F1 has hit the American big-time and Florida-born rookie Logan Sargeant believes NASCAR’s days as his country’s favourite series are numbered.
Sargeant attended the launch of Williams’ FW45 livery on Monday alongside team-mate Alex Albon, showing-off the 2023 machine’s stunning blue paint-job and matte finish while previewing his hotly-anticipated F1 debut.
The 22-year-old will not have the luxury of a quiet F1 settling-in period. Sargeant’s rise to motorsport’s top table coincides with a Netflix-powered boom back home and F1’s new U.S. fans will be eager to cheer for their first Championship representative since 2015.
A record-smashing average of 1.2million fans tuned in for U.S. coverage of each Grand Prix last season and with the brand new Las Vegas round joining Miami and Texas on the F1 calendar, the viewing figures will only rise.
However, NASCAR still rules in America. The stock car series still boasts an average of three million viewers per race. IndyCar edged F1 in 2022 as well, with 1.3million fans tuning in for the single-seater series.
Although Williams are expected to be a long way from the title fight, there will be a growing number of eyes on Sargeant this year. As he steps up from Formula 2, the Florida man can’t help but feel the affects of F1’s emergence into U.S. culture.
“I think for coming into the sport straight into a year where there are three U.S. grands prix is a special opportunity and a privilege at the same time,” Sargeant said at Williams’ livery launch.
“I think F1 in America is clearly at its peak and it is still on the way up, which is a massive positive. You can see how many questions [there are] from friends and family and how curious people are about the sport, it does show how much it is growing in America.
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“I want to say it seems almost as big as NASCAR and IndyCar, if not bigger, but it’s hard to say without seeing the numbers. But it seems like it’s pretty popular, and that’s a positive.
“Obviously there’s a lot of diehard NASCAR and IndyCar fans who don’t always like it, but I think the way the sport’s going in America, if it’s not already, I think it will be the biggest shortly.”
While IndyCar has enjoyed a gradual rise in the States, NASCAR has been battling a declining interest in oval racing. But after losing fans through the later 2010s, last year was NASCAR’s best since 2018, enjoying a 2 per cent TV boost.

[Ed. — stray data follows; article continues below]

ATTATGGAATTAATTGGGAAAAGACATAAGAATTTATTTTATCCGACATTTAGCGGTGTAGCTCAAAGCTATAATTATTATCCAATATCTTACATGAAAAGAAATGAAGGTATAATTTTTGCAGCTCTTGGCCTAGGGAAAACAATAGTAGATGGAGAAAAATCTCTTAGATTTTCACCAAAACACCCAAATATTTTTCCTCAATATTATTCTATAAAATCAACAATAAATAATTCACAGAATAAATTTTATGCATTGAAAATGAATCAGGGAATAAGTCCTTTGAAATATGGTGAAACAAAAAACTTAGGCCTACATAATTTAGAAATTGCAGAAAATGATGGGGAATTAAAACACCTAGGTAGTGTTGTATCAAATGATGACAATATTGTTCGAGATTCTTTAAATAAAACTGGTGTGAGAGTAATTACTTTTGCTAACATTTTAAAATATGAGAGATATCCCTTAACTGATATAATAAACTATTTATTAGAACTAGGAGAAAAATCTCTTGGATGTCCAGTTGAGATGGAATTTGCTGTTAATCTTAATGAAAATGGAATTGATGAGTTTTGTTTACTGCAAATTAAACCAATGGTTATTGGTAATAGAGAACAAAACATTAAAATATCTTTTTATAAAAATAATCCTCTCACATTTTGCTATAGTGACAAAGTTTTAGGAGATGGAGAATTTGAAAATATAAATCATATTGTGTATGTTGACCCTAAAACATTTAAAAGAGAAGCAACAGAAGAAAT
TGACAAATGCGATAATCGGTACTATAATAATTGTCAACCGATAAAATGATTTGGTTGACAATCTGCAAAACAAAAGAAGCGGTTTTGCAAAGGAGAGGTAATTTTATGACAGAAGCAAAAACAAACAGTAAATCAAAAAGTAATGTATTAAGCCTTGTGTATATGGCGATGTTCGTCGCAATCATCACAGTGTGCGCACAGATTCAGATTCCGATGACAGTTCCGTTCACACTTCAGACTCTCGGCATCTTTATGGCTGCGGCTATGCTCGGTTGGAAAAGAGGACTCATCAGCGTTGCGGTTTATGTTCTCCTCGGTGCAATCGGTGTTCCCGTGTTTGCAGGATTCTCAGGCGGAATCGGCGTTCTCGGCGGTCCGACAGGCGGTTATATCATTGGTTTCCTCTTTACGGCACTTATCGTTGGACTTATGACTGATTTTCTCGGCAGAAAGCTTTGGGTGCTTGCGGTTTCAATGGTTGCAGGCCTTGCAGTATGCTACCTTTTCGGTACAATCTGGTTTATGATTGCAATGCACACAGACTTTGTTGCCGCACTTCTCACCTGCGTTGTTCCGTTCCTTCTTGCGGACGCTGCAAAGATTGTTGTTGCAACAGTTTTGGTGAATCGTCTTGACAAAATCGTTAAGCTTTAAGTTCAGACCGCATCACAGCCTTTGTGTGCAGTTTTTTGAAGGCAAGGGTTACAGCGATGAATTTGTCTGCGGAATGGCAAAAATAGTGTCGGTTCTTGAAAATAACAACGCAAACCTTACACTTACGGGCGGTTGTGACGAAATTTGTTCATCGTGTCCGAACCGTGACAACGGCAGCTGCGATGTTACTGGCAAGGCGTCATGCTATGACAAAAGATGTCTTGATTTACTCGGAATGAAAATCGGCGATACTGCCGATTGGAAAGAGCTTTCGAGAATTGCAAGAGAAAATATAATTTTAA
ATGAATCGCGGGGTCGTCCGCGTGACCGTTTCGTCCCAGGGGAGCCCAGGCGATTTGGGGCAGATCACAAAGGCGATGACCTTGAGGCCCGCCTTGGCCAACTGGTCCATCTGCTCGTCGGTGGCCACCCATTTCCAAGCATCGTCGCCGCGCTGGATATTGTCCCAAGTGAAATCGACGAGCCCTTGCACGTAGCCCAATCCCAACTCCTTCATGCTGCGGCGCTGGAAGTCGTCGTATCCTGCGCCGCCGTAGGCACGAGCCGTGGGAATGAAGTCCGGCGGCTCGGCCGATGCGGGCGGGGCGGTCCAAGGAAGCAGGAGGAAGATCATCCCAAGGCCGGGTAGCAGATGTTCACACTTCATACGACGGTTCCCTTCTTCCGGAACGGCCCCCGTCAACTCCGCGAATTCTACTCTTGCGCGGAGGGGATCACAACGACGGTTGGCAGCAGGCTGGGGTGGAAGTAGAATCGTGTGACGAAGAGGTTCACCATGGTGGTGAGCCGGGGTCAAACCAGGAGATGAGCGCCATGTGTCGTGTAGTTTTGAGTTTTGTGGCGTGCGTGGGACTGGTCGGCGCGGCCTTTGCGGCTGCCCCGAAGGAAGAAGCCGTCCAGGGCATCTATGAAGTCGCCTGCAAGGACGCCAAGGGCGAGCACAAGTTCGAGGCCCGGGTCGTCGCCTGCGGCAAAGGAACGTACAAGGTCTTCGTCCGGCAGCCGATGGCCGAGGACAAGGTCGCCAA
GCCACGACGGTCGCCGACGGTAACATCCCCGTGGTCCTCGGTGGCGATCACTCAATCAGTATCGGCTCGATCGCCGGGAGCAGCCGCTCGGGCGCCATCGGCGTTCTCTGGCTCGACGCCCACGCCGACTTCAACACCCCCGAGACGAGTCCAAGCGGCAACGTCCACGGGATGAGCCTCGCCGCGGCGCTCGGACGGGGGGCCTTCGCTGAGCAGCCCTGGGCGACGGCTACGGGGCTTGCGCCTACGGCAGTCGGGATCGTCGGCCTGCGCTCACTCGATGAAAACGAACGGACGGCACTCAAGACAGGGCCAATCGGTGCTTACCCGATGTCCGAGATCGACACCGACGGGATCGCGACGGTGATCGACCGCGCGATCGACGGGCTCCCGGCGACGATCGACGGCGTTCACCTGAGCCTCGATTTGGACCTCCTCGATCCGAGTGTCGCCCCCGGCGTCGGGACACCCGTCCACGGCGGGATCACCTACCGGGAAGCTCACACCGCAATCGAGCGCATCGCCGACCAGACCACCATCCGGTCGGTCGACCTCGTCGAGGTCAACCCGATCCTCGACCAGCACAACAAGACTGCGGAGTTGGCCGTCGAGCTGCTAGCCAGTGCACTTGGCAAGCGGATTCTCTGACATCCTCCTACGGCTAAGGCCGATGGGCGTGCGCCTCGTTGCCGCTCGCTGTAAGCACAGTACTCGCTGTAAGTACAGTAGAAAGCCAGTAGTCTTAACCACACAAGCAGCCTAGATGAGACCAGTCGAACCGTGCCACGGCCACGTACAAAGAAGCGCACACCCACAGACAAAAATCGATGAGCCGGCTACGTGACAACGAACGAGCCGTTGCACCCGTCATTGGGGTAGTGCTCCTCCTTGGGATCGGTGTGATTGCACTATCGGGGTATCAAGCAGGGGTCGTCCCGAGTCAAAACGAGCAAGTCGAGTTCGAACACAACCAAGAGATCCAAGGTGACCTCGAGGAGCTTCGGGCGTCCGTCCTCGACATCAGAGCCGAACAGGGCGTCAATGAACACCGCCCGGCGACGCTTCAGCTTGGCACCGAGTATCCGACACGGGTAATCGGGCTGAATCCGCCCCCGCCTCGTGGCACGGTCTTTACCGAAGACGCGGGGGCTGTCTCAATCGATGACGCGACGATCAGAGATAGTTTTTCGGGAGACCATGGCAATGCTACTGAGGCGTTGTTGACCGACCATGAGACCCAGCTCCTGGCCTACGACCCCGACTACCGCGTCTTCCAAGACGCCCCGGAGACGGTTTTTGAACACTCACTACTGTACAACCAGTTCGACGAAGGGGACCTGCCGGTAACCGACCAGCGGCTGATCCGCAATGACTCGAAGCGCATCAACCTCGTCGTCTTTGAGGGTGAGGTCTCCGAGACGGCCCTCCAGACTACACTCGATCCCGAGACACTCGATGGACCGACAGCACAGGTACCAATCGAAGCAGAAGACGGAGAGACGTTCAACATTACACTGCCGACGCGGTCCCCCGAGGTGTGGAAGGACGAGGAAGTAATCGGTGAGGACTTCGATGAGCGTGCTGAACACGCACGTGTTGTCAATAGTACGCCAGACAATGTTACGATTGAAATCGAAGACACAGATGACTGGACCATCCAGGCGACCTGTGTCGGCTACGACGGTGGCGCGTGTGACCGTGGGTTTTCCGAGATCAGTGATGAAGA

F1 is soaring in comparison. The unmissable battle between Lewis Hamilton and Max Verstappen in 2021 brought a massive 54 per cent rise in TV viewership compared to 2020. That was followed by another 29 per cent rise in 2022.
“I don’t think back in the day anyone (in the U.S.) really cared or anyone really understood what it was,” Sargeant added.
“It’s funny, people text me now and say ‘I realise how big of a thing this could eventually be or how big F1 really was.’
“It’s a completely different world now in terms of America. Honestly, everyone knows what Formula 1 is now over there (in the U.S.), and it’s nice to see the transition. Hopefully it keeps growing.”
Right place, right time for Logan Sargeant
Logan Sargeant will be under plenty of pressure during his first Formula 1 season but the 22-year-old might have joined the perfect team for his rookie year.
Williams finished a distant 10th in last year’s Constructors’ Championship but the future is looking far brighter. New team boss James Vowles has arrived from Mercedes, bringing a cavalry of talented engineers with him as American owners Dorilton Capital step-up investment.
Perhaps a rebuilding team flooded with fresh, forward-thinking faces could be the perfect proving-ground for America’s next F1 hope. His toughest 2023 challenges will be coping with the hype and sticking close enough to Alex Albon’s pace to earn a second season.
If he succeeds, a scenario exists for Sargeant to rise right to the top –following a pathway already cleared by 2022 Brazilian GP winner and former Williams driver George Russell.
With the Grove outfit’s links to Toto Wolff’s team strengthening this off-season, Lewis Hamilton nearing retirement and the value of American drivers soaring… could Sargeant be in contention for a Mercedes seat in the coming years?